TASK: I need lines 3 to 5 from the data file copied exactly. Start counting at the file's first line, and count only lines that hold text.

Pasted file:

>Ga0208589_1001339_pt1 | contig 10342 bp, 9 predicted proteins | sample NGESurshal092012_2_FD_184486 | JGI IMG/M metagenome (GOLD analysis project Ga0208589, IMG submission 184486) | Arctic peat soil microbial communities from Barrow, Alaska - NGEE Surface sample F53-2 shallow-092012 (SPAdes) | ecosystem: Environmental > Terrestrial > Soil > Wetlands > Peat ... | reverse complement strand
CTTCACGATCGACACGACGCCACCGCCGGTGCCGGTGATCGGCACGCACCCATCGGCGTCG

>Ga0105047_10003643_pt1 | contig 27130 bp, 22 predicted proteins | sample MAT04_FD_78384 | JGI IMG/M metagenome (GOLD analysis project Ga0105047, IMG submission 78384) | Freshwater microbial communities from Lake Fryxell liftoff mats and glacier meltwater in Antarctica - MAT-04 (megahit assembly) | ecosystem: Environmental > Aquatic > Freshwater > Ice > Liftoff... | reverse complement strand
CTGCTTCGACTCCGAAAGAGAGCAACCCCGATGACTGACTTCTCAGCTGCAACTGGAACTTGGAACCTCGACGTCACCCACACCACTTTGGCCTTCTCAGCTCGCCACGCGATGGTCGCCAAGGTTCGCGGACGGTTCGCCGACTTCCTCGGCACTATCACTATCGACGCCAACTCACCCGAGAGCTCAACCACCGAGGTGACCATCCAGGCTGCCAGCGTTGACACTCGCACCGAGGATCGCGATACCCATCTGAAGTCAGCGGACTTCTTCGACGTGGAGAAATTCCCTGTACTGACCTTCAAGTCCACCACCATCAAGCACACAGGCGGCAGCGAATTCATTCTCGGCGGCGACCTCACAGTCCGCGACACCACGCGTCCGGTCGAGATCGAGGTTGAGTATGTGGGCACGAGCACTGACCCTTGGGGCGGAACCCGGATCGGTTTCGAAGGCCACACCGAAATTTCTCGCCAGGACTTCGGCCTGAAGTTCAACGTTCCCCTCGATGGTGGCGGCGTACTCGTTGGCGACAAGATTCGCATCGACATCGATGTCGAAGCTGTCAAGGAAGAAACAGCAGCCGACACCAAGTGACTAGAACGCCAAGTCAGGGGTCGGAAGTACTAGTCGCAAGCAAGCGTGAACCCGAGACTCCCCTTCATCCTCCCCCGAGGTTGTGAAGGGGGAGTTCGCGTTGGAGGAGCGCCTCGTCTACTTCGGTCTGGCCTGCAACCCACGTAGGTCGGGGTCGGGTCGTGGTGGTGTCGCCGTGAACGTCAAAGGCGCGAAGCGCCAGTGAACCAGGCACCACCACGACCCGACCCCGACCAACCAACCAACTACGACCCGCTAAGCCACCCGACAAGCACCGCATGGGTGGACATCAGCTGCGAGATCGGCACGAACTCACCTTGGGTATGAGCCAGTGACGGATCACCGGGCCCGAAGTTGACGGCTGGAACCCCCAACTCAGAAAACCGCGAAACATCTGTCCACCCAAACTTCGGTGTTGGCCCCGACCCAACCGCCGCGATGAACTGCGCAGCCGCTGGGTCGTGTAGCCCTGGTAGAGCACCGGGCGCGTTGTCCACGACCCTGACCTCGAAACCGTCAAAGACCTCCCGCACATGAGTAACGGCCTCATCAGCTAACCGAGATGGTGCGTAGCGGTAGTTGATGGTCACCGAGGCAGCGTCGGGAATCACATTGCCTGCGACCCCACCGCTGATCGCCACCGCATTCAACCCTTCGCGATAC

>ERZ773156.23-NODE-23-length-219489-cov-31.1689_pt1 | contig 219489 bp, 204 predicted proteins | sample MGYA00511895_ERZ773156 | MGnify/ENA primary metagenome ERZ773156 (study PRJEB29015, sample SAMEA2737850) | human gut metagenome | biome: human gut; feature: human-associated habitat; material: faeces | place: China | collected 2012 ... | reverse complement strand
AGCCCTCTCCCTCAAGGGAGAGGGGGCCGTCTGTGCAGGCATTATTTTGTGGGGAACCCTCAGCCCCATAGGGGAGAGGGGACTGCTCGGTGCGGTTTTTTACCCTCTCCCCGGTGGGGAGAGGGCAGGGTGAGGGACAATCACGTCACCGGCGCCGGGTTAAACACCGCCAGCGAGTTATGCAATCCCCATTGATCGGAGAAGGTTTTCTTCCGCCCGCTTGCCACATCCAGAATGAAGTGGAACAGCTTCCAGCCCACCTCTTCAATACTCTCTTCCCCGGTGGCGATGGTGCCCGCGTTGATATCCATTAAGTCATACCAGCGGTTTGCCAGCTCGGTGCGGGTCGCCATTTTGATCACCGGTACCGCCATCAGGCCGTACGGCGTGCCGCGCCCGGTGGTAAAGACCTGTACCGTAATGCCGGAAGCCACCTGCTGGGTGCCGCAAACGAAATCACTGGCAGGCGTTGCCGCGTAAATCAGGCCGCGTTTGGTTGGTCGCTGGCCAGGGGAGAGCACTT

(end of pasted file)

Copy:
>Ga0105047_10003643_pt1 | contig 27130 bp, 22 predicted proteins | sample MAT04_FD_78384 | JGI IMG/M metagenome (GOLD analysis project Ga0105047, IMG submission 78384) | Freshwater microbial communities from Lake Fryxell liftoff mats and glacier meltwater in Antarctica - MAT-04 (megahit assembly) | ecosystem: Environmental > Aquatic > Freshwater > Ice > Liftoff... | reverse complement strand
CTGCTTCGACTCCGAAAGAGAGCAACCCCGATGACTGACTTCTCAGCTGCAACTGGAACTTGGAACCTCGACGTCACCCACACCACTTTGGCCTTCTCAGCTCGCCACGCGATGGTCGCCAAGGTTCGCGGACGGTTCGCCGACTTCCTCGGCACTATCACTATCGACGCCAACTCACCCGAGAGCTCAACCACCGAGGTGACCATCCAGGCTGCCAGCGTTGACACTCGCACCGAGGATCGCGATACCCATCTGAAGTCAGCGGACTTCTTCGACGTGGAGAAATTCCCTGTACTGACCTTCAAGTCCACCACCATCAAGCACACAGGCGGCAGCGAATTCATTCTCGGCGGCGACCTCACAGTCCGCGACACCACGCGTCCGGTCGAGATCGAGGTTGAGTATGTGGGCACGAGCACTGACCCTTGGGGCGGAACCCGGATCGGTTTCGAAGGCCACACCGAAATTTCTCGCCAGGACTTCGGCCTGAAGTTCAACGTTCCCCTCGATGGTGGCGGCGTACTCGTTGGCGACAAGATTCGCATCGACATCGATGTCGAAGCTGTCAAGGAAGAAACAGCAGCCGACACCAAGTGACTAGAACGCCAAGTCAGGGGTCGGAAGTACTAGTCGCAAGCAAGCGTGAACCCGAGACTCCCCTTCATCCTCCCCCGAGGTTGTGAAGGGGGAGTTCGCGTTGGAGGAGCGCCTCGTCTACTTCGGTCTGGCCTGCAACCCACGTAGGTCGGGGTCGGGTCGTGGTGGTGTCGCCGTGAACGTCAAAGGCGCGAAGCGCCAGTGAACCAGGCACCACCACGACCCGACCCCGACCAACCAACCAACTACGACCCGCTAAGCCACCCGACAAGCACCGCATGGGTGGACATCAGCTGCGAGATCGGCACGAACTCACCTTGGGTATGAGCCAGTGACGGATCACCGGGCCCGAAGTTGACGGCTGGAACCCCCAACTCAGAAAACCGCGAAACATCTGTCCACCCAAACTTCGGTGTTGGCCCCGACCCAACCGCCGCGATGAACTGCGCAGCCGCTGGGTCGTGTAGCCCTGGTAGAGCACCGGGCGCGTTGTCCACGACCCTGACCTCGAAACCGTCAAAGACCTCCCGCACATGAGTAACGGCCTCATCAGCTAACCGAGATGGTGCGTAGCGGTAGTTGATGGTCACCGAGGCAGCGTCGGGAATCACATTGCCTGCGACCCCACCGCTGATCGCCACCGCATTCAACCCTTCGCGATAC

>ERZ773156.23-NODE-23-length-219489-cov-31.1689_pt1 | contig 219489 bp, 204 predicted proteins | sample MGYA00511895_ERZ773156 | MGnify/ENA primary metagenome ERZ773156 (study PRJEB29015, sample SAMEA2737850) | human gut metagenome | biome: human gut; feature: human-associated habitat; material: faeces | place: China | collected 2012 ... | reverse complement strand